Dayton Public Preparatory to launch Fall 2018

Starting Tuesday, April 3 2018 at noon, an alternative charter to Dayton Public Schools will begin accepting preliminary applications from parents of Dayton Public Schools students, and parents who have been choosing charters and parochial schools to avoid the constant chaos of DPS.

There will also be an area for DPS employees to privately register their interest in joining this new soundly run alternative to DPS.

When the sign ups cross over 60% of students, and 75% of staff, the alternative charter will ask the state board of education to place them as the primary operators of the district, accepting full responsibility for the failings of existing leadership to bring order to the district.

Dayton Public Preparatory Logo

The leadership team started organizing Dayton Public Preparatory as an alternative in the wake of the non-action to remove Dr. Adil Baguirov from the board even after his residency was clearly in violation of all board policy. The ridiculous glowing review of former Superintendent Rhonda Corr just previous to their buyout of Corr moved the timeline up from fall of 2019 to fall of 2018. Further actions, including the turmoil caused by incompetent communications surrounding the eventual announcement of the closing of one school was the final straw.

The team behind Dayton Public Preparatory is proposing a totally different approach to education in Dayton, very similar to the proposals in the video that I released in December of 2016: “There ain’t no “F” in Dayton”- to include only 2 bell times, transportation for all students at all grade levels, year round schools, longer school days with much shorter instructional time per-day, and higher expectations and standards. Details will be released on the sign up page on April 3rd.

The new organization will essentially take-over the existing district, with state support, instead of the previous interventions with power handed to other organizations that have no more experience than the failing districts had before- see Cleveland, Youngstown and Elyria for examples of State failure to improve schools via intervention.

While the organization will not have a public school board, much like the Dayton income tax supported “Learn to Earn” folks, they will fully comply with all requirements of the laws and rules governing public school systems, and will have a three year window to successfully move the district from failing to Annual Yearly Progress with a D average.

All union contracts will be honored, however, instead of working a 1080 hour school year, employees will be expected to work a standard 2080 hour year for the same pay. If the district moves to a C average, all pay will increase 25% for anyone at the building level. Administrators pay will remain the same.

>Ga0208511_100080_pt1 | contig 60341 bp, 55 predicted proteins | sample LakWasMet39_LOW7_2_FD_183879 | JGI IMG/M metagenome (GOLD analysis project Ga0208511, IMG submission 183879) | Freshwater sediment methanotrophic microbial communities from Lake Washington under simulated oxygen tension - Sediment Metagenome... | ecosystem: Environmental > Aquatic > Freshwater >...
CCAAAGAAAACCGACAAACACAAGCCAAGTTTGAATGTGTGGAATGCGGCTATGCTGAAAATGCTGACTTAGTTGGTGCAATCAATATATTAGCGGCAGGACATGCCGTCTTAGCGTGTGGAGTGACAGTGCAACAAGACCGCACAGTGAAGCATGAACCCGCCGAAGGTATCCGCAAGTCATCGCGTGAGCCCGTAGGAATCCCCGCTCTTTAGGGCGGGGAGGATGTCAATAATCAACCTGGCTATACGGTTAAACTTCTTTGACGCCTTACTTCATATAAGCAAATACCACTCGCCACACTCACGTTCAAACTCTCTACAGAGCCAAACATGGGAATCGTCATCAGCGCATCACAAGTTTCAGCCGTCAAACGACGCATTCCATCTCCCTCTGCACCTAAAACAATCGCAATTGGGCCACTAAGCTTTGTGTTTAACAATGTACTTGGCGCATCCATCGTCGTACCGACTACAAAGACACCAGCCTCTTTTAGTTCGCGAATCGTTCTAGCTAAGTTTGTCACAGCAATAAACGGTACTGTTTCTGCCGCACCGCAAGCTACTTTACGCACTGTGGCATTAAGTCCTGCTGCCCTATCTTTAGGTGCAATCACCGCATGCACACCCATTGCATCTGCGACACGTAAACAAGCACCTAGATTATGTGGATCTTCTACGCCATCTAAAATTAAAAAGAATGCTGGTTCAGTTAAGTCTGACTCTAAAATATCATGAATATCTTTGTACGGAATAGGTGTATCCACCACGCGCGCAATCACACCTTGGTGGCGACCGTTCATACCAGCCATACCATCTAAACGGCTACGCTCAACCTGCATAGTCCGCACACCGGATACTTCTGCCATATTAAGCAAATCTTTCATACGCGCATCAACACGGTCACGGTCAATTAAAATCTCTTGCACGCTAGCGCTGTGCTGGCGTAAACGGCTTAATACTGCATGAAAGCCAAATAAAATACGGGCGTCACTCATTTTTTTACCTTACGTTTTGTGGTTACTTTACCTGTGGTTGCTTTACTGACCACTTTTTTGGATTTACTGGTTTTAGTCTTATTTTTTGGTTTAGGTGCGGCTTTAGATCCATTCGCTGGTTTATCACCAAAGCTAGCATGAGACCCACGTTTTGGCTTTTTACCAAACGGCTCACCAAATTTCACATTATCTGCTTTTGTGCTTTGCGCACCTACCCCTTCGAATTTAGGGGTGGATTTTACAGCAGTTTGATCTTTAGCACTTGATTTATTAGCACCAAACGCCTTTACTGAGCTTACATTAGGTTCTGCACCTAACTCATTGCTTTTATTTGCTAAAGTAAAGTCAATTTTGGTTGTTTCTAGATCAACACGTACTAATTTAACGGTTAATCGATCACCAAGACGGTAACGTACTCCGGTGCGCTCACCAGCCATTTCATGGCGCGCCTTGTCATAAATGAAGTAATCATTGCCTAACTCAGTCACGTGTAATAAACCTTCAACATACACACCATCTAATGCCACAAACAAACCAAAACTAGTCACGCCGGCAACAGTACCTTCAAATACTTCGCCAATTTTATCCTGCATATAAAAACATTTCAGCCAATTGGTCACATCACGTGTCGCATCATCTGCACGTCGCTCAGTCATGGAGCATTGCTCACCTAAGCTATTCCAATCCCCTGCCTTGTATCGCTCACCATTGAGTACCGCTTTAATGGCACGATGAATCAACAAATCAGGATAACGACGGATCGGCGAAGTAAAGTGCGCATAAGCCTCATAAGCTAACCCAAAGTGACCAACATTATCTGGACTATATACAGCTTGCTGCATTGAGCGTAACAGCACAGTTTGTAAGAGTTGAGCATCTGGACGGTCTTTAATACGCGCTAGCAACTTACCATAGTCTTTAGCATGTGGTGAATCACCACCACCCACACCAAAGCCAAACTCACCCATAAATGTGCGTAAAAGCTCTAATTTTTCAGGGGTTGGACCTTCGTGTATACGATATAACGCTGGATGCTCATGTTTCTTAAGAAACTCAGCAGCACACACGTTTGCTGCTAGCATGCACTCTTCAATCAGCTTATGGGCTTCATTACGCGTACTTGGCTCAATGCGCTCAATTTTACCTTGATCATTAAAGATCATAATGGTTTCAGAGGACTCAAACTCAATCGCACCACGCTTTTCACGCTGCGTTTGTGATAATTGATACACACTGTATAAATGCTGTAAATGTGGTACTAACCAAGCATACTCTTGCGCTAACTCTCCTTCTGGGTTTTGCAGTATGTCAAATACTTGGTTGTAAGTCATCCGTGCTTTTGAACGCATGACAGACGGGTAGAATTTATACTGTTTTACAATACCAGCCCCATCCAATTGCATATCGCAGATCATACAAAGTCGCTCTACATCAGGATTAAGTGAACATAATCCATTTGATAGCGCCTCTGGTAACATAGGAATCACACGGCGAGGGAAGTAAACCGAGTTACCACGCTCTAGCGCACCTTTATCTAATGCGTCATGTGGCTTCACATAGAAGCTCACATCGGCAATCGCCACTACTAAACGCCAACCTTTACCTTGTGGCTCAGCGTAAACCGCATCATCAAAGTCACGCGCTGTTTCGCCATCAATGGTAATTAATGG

The leadership team includes highly skilled and proven executives that are well known to the community. The superintendent will have had over 20 years experience in the district, the head of business operations and HR also has over 15 years experience with the district as well as at a much larger district and the DPP treasurer never had the turmoil the current treasurer has had in her last 2 years.

This new district management team promises top to bottom cultural transformation of the district, with in service training beginning in July of 2018 with school to open on the year round full-time schedule in August. This will not be public education like any other in the United States, it is set to be a new model for urban and

Their names will be released to all who have signed up as interested after the signups reach 5,000 students and 400 teachers, which is expected to take less than 2 weeks.

Sign-up at after noon on April 3rd.

There has been a major commitment of funding from several national educational foundations based on the boldness of this plan, totaling pledges of $62.3 million dollars to date. Additional funding is still being sourced and some is contingent at how quickly the new organization reaches its sign-up goals. A local philanthropist has been briefed and is willing to step in with additional funding anonymously, to match the funding of national organizations dollar for dollar when this team gets state approval.

National backers include:

Full disclosure, my firm has been involved in talks with the founders of this organization since January of 2017, 2 weeks after I released the video. We have not been compensated for our work thus far, but, have been awarded a contract to begin when the threshold for announcement is reached. The contract is for the same amount we bid to manage DPS marketing in 2017, but were rejected by the board and district for the highest bidder.




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26 Comments on "Dayton Public Preparatory to launch Fall 2018"

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Glenda LambWilson
Glenda LambWilson

such good news


So let’s see; you all seem to think that teachers who currently are contracted for 1080 clock-hours are:

(a) only working during clock time. Do you know any good teachers who aren’t spending serious time outside of school hours, grading and prepping and advancing their own education and particpating in required professional development?